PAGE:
West Hollywood’s new Emerald Village marketing initiative is the most aggressive cannabis tourism push ever endorsed by an American city, maybe any city. WeHo is licensing 16 consumption businesses which it thinks will make Santa Monica Blvd. into a kind of Amsterdam on the Pacific, a destination for locals, weekenders and tourists.
Whatever happens, it’ll help answer some questions about the future of public consumption. Like, “What’s the business model?”, for starters.
“Having a social cannabis experience, including with strangers, is truly unique and new,” Scott Schmidt, Emerald Village’s executive director said. That’s true. And of course, an international style and LGBT destination is going to have some fabulous joints everyone will want to try.
But will everyone want to come back? Will the lounges and wellness centers be fabulous enough to compete with SoCal’s many other 420-friendly delights, and our screens at home? Plus, as with all things weed, the rules and regulations steepen the road to profit.
Long time coming
The LGBT and cannabis movements have deep historical ties. West Hollywood was an early leader in MED access and later became one of the first SoCal cities to embrace the weed business opportunity. It was home to the restaurant sometimes known as Lowell‘s, probably the first destination cannabis restaurant in the region, which opened in fall 2019 and shuttered during the pandemic. Like any new restaurant, it had a few things to work out, and I’m told there were odor issues, but it was a pioneering effort.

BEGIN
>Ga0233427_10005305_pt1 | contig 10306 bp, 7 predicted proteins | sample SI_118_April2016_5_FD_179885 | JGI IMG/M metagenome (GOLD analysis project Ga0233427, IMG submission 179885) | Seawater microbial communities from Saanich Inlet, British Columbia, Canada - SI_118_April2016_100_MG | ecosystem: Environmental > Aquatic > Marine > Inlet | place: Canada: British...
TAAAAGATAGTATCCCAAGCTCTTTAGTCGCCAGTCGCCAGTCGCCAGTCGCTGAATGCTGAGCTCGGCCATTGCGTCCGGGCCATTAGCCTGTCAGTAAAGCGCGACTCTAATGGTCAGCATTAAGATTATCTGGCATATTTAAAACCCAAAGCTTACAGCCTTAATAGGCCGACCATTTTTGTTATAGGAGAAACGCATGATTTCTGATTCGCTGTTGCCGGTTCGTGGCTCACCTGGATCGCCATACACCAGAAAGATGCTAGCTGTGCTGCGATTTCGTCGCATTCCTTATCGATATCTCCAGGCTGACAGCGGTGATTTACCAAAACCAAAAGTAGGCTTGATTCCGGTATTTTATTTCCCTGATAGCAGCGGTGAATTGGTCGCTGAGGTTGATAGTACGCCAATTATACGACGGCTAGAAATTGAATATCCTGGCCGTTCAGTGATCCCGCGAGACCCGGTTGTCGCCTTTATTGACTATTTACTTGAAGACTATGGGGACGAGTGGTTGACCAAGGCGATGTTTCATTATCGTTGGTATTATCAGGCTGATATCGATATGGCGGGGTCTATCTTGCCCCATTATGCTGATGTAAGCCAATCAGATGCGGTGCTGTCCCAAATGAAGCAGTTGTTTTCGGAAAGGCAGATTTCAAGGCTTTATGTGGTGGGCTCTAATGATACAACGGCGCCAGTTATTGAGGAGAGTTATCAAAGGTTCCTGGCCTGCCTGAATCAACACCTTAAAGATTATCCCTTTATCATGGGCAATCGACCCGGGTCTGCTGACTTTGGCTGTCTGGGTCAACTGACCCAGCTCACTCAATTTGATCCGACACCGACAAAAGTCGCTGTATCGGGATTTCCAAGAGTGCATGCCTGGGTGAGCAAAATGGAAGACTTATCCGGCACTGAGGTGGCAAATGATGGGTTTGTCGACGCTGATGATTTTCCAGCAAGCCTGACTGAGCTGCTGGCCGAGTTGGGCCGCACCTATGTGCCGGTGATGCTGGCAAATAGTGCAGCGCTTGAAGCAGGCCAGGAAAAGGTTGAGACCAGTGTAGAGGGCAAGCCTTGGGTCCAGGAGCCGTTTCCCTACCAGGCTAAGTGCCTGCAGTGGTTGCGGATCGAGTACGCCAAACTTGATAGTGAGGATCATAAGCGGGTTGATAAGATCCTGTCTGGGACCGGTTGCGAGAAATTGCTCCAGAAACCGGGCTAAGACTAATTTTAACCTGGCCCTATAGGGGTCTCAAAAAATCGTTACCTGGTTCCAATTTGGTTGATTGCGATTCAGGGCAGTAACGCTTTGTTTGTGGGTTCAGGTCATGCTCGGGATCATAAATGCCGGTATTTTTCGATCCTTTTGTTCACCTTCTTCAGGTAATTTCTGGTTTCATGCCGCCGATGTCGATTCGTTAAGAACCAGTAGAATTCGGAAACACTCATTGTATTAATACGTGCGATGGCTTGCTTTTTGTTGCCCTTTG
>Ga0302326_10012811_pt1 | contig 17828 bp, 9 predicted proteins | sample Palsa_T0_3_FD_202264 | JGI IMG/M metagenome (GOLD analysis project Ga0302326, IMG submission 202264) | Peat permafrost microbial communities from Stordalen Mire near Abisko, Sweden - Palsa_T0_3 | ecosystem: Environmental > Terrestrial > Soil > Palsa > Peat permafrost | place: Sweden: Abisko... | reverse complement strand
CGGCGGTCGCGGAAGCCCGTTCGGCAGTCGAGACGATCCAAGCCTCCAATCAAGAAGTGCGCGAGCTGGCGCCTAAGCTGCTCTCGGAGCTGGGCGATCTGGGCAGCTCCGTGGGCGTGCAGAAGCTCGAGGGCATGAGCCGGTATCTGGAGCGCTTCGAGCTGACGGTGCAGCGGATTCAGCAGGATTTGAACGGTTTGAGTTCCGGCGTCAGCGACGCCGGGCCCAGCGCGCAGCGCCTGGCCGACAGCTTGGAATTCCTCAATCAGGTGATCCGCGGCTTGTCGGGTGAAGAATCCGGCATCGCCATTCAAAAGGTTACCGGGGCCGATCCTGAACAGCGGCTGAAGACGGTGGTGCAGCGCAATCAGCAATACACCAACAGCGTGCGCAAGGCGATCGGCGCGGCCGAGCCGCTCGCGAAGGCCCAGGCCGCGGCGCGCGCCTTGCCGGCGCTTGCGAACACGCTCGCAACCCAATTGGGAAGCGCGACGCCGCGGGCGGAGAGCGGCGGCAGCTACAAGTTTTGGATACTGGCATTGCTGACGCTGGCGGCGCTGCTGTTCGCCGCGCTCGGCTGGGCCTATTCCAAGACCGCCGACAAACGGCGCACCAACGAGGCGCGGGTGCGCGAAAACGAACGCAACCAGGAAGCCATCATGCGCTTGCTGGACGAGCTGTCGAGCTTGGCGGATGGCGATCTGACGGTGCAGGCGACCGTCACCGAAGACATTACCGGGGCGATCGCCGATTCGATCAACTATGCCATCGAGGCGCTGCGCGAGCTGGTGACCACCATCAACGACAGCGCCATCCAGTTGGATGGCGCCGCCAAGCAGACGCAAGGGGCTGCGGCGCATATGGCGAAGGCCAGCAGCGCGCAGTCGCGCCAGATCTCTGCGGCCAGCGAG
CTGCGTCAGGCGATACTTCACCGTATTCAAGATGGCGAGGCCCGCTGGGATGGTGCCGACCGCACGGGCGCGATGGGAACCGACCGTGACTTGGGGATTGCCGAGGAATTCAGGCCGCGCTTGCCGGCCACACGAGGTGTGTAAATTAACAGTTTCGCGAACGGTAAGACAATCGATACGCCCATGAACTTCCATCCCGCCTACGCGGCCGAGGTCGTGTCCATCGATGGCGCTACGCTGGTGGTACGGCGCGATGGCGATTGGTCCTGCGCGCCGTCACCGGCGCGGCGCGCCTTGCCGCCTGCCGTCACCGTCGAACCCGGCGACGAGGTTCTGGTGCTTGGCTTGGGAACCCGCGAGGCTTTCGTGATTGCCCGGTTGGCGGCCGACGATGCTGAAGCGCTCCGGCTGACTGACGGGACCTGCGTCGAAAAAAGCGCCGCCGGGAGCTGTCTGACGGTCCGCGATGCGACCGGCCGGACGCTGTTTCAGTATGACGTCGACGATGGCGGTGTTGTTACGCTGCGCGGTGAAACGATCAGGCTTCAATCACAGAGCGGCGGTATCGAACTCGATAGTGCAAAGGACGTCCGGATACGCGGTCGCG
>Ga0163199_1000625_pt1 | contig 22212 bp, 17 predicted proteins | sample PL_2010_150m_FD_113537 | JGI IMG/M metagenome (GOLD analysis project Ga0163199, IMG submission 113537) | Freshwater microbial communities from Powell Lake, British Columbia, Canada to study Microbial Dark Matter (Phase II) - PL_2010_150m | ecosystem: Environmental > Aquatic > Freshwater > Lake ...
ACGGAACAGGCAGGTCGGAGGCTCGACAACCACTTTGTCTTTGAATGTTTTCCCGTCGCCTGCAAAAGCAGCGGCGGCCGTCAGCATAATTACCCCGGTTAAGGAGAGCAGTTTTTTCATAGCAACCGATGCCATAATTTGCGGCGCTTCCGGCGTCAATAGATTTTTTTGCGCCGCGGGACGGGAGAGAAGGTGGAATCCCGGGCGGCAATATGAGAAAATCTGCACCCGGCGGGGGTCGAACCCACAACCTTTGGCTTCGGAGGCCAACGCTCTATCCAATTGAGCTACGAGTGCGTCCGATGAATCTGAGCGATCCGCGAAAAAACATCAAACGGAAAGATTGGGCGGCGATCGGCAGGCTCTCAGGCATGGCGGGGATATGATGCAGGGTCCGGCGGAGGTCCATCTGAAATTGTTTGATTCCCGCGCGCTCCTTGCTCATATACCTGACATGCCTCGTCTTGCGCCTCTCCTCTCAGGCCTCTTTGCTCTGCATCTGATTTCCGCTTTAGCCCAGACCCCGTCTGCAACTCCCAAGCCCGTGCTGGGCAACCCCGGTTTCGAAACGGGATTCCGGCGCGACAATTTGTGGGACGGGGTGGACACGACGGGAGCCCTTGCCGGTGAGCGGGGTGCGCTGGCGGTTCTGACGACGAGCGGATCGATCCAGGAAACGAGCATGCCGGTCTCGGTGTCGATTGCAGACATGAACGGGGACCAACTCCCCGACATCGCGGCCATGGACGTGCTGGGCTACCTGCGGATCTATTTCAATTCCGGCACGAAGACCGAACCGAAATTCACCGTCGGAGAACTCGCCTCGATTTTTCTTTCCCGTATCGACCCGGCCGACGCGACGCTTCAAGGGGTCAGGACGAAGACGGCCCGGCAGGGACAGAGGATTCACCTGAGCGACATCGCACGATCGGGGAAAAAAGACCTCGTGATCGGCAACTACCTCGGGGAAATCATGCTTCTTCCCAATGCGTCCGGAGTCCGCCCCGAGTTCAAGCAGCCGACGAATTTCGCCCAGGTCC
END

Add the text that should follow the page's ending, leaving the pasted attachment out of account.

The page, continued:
Emerald Village is still in its early stages, with only one open consumption business, but promotion efforts will rev up with promotions at Pride events next month. Voting is has opened for (Drag) Queen of the Emerald Village.
How to make money?
Retail chain The Artist Tree (TAT) opened WeHo’s first post-pandemic consumption business in April taking over the second and third floors above their dispensary on Santa Monica Blvd. The second floor is a restaurant-like area with local art on the walls. It can also work as a comedy club or cabaret. The third floor has more open space with room for yoga and puff and paint classes.
No one knows how a classy WeHo pot cafe would do under ideal conditions. Questions like what and how much people will buy remain largely unanswered. And of course conditions aren’t ideal. Unable to open a kitchen, TAT guests can order food from a neighboring restaurant. There’s no alcohol allowed on premises, and weed sales have to stop at 10 p.m. The lounge offers restaurant style cannabis service, but since it’s connected to TAT’s shop, they’re not charging a markup.
Public consumption spaces are “really needed and lacking,” TAT co-founder Lauren Fontein said, but acknowledged they’re still figuring out how it’ll work as a business. They charge for special events and shows as well as renting guests luxurious bongs and rigs.
The idea is to make it a “welcoming community destination” that isn’t as “one note” as an Amsterdam coffeeshop, Fontein said.
Amsterdam coffeeshops have all the charm of University of Vermont dorm rooms. As a cannabis sanctuary city, Amsterdam became the default hub of a global community. Refugees and fugitives, they weren’t there by choice — no one has anything nice to say about the Dutch — but they gave coffeeshops a reason to exist. They were also novel enough to attract tourists from all over the world. But open cannabis use isn’t as uncommon as it used to be.
Starbucks has been so successful, they say, because it became a ‘third place’ after work and home. Bars can be that as well. Can cannabis anchor a “third place”? That seems like the big question surrounding the future of pot cafes outside places with WeHo’s tourist churn.